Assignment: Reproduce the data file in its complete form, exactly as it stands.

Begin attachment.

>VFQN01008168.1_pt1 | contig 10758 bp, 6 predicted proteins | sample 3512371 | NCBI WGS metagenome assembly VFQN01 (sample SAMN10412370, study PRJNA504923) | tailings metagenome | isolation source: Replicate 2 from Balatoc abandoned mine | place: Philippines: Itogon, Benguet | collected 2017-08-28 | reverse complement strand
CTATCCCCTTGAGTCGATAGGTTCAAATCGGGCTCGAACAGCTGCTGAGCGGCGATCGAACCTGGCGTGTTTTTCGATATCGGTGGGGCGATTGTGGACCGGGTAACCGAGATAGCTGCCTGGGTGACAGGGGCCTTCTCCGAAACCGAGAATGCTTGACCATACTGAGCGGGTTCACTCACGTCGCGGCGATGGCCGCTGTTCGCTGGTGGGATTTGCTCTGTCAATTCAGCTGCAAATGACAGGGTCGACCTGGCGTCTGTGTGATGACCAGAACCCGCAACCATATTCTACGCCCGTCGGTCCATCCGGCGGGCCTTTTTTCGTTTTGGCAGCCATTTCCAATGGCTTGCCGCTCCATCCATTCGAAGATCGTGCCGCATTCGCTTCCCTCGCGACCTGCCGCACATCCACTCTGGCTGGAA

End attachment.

>VFQN01008168.1_pt1 | contig 10758 bp, 6 predicted proteins | sample 3512371 | NCBI WGS metagenome assembly VFQN01 (sample SAMN10412370, study PRJNA504923) | tailings metagenome | isolation source: Replicate 2 from Balatoc abandoned mine | place: Philippines: Itogon, Benguet | collected 2017-08-28 | reverse complement strand
CTATCCCCTTGAGTCGATAGGTTCAAATCGGGCTCGAACAGCTGCTGAGCGGCGATCGAACCTGGCGTGTTTTTCGATATCGGTGGGGCGATTGTGGACCGGGTAACCGAGATAGCTGCCTGGGTGACAGGGGCCTTCTCCGAAACCGAGAATGCTTGACCATACTGAGCGGGTTCACTCACGTCGCGGCGATGGCCGCTGTTCGCTGGTGGGATTTGCTCTGTCAATTCAGCTGCAAATGACAGGGTCGACCTGGCGTCTGTGTGATGACCAGAACCCGCAACCATATTCTACGCCCGTCGGTCCATCCGGCGGGCCTTTTTTCGTTTTGGCAGCCATTTCCAATGGCTTGCCGCTCCATCCATTCGAAGATCGTGCCGCATTCGCTTCCCTCGCGACCTGCCGCACATCCACTCTGGCTGGAA